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FERC Modernizes PURPA Rules to Ensure Compliance, Reflect Market Changes

July 21, 2020
The final rule grants additional flexibility to state regulatory authorities in establishing avoided cost rates for QF sales inside and outside of organized electric markets.

The Federal Energy Regulatory Commission (FERC) recently revised its regulations governing qualifying small power producers and cogenerators under the Public Utility Regulatory Policies Act of 1978 (PURPA) to address the significant changes that have taken place in the nation's energy markets since those rules first took effect.

The Congress enacted PURPA to encourage development of small power producers and cogenerators, called qualifying facilities (QFs), and to reduce demand for traditional fossil fuels that were considered to be in short supply. The FERC's regulations were enacted in 1980 and, with limited changes over the ensuing years, remain in effect today.

"I am extremely pleased that we are issuing the final rule to modernize the commission's implementation of PURPA," said Neil Chatterjee, FERC chairman. "While PURPA laid the foundation for the competitive wholesale power markets that we have today, the energy landscape in this country has changed drastically since the commission implemented these regulations four decades ago."

The final rule grants additional flexibility to state regulatory authorities in establishing avoided cost rates for QF sales inside and outside of the organized electric markets. It also grants states the ability to require energy rates (but not capacity rates) to vary during the life of a QF contract.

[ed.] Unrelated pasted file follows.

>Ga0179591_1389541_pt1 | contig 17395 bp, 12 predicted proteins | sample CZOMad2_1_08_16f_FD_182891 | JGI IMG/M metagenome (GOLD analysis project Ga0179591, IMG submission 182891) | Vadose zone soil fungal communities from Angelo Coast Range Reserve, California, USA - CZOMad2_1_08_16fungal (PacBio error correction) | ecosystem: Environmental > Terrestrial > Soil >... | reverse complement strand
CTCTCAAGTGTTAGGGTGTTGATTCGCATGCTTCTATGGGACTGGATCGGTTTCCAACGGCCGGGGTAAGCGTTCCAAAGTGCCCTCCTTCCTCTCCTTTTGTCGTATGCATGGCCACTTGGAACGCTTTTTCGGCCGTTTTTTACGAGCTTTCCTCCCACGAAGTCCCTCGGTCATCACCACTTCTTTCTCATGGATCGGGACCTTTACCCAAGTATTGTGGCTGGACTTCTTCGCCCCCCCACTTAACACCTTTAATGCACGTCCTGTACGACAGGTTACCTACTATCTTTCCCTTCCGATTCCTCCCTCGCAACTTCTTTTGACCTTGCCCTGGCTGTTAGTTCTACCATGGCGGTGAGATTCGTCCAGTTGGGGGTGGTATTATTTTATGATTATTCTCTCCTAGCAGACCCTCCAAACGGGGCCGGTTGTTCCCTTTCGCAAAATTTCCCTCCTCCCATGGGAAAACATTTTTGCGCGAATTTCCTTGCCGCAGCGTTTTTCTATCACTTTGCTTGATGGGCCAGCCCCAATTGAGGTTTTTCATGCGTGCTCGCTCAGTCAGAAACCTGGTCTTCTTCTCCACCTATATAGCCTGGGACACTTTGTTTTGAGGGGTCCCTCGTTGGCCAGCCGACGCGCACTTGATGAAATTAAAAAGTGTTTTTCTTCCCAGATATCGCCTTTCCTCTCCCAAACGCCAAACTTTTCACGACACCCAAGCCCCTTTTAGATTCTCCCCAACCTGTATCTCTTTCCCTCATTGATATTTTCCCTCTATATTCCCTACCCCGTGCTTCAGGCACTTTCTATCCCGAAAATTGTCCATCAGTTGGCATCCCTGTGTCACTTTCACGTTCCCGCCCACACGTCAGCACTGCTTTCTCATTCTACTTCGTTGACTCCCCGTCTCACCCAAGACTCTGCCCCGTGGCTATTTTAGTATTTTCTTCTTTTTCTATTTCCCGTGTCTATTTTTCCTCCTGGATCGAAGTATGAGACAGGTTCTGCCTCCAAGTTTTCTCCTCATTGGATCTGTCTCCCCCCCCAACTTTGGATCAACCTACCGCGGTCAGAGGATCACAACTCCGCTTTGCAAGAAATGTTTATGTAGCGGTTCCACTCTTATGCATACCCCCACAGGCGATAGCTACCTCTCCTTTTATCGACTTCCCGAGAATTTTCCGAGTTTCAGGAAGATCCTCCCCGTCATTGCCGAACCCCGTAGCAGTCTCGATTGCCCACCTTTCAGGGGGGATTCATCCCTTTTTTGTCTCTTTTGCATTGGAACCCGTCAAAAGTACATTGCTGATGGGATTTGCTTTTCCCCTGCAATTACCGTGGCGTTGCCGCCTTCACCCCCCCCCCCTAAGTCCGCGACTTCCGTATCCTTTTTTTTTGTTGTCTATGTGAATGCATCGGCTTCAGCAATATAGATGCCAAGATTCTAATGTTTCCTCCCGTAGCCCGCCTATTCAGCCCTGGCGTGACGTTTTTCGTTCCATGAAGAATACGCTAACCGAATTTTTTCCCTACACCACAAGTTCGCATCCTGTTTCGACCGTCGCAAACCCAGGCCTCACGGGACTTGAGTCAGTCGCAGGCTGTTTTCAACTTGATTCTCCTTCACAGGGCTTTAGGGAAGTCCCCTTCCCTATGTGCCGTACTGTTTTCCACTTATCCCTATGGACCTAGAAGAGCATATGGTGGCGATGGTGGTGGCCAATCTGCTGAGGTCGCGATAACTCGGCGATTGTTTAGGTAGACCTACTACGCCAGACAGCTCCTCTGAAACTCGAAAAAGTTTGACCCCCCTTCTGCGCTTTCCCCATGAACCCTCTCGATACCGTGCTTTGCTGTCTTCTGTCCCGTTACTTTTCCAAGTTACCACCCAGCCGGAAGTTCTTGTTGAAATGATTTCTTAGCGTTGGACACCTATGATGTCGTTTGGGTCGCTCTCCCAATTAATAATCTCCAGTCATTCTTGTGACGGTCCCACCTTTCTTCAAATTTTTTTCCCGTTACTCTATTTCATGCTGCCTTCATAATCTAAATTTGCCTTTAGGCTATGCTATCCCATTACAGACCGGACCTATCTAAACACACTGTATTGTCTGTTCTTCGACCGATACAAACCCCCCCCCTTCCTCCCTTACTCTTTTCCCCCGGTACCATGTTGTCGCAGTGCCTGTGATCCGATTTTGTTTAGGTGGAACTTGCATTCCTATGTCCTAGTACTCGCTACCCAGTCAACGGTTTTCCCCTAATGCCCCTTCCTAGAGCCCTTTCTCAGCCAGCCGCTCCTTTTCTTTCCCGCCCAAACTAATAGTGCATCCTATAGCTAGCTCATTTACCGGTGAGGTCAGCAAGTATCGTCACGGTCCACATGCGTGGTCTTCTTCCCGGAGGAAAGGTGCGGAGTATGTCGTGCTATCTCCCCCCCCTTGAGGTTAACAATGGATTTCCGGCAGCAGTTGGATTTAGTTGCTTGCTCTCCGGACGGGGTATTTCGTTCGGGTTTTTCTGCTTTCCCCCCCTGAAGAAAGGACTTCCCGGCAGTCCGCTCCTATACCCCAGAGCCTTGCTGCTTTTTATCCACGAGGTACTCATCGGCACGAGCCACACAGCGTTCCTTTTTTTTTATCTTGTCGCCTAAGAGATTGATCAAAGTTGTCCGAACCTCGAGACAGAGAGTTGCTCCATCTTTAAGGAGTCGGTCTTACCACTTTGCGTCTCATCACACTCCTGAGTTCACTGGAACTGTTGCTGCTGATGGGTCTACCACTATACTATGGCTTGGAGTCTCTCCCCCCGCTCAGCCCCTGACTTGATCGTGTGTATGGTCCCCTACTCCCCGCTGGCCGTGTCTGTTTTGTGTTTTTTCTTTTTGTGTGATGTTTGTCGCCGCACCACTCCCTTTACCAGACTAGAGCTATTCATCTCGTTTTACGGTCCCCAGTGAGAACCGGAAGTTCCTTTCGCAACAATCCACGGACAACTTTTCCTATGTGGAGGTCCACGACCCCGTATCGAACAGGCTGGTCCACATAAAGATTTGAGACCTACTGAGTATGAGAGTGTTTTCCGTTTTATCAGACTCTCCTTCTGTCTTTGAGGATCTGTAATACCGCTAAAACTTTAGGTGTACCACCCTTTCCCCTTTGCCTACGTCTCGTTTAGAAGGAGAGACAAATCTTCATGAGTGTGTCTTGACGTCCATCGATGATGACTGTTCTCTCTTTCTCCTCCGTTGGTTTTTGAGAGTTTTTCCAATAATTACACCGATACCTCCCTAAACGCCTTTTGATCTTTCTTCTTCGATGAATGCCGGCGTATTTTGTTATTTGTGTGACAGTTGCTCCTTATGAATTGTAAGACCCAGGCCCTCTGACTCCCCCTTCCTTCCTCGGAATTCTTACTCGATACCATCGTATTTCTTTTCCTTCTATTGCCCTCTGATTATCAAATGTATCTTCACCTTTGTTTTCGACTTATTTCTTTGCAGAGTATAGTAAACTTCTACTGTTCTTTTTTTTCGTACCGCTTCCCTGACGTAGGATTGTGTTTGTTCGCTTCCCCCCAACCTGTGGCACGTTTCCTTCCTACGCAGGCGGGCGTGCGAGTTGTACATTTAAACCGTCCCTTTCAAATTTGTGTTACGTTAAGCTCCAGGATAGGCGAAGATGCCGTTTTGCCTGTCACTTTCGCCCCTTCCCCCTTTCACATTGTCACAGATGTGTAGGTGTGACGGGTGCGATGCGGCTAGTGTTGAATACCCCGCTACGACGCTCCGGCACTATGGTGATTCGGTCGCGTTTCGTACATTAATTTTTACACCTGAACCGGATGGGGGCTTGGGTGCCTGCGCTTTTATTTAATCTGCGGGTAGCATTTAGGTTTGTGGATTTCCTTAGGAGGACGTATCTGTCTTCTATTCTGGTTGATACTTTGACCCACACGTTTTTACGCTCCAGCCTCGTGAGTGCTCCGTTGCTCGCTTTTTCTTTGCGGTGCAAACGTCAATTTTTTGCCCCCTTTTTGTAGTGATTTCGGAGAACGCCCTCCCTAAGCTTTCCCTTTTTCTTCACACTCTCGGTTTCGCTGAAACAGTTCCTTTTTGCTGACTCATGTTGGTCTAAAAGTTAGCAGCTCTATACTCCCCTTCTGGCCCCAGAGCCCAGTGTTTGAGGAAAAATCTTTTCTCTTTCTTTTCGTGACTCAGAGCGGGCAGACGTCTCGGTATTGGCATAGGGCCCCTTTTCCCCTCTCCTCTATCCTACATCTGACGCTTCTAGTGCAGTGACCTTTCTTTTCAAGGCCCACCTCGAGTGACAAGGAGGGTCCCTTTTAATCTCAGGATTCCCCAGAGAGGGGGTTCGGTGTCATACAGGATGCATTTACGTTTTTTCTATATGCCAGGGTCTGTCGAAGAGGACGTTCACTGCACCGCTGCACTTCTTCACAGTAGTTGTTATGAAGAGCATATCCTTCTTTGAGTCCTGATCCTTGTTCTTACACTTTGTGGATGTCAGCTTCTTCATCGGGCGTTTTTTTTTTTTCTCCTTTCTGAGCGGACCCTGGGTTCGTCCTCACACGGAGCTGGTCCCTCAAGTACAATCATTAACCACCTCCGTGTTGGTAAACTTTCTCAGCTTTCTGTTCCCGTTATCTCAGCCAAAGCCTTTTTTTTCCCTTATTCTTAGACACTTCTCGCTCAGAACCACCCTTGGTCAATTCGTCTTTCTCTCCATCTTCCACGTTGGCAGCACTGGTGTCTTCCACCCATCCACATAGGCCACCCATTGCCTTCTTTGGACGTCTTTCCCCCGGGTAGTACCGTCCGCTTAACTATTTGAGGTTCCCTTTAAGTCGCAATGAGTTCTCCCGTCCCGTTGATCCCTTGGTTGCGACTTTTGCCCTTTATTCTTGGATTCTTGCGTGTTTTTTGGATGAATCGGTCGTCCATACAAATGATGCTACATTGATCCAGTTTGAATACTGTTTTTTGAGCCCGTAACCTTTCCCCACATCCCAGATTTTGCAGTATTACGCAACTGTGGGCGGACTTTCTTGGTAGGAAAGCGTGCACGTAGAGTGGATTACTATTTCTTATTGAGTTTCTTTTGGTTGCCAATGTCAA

"It's been my view from the start that the FERC should modernize our regulations in ways that not only meet our statutory obligations, but also protect consumers and preserve competition," said Chatterjee. "The recent rule accomplishes those goals. We will continue to encourage QF development while addressing concerns about how PURPA works in today's electric markets."

The FERC also modified the 'one-mile rule' and reduced the rebuttable presumption for nondiscriminatory access to power markets — from 20 MW to 5 MW — for small power production, but not cogeneration, facilities. In order for a QF to establish a legally enforceable obligation, the final rule requires that the QFs must demonstrate commercial viability and financial commitment to build under objective and reasonable state-determined criteria.

The final rule does not change other elements to the commission's existing PURPA regulations that encourage QF development, including those requiring electric utilities to provide backup electric energy to QFs on a nondiscriminatory basis and at just and reasonable rates; requiring electric utilities to interconnect with QFs; and providing exemptions to QFs from many provisions of the Federal Power Act and state laws governing utility rates and financial organization.

The rule takes effect 120 days after publication in the Federal Register.

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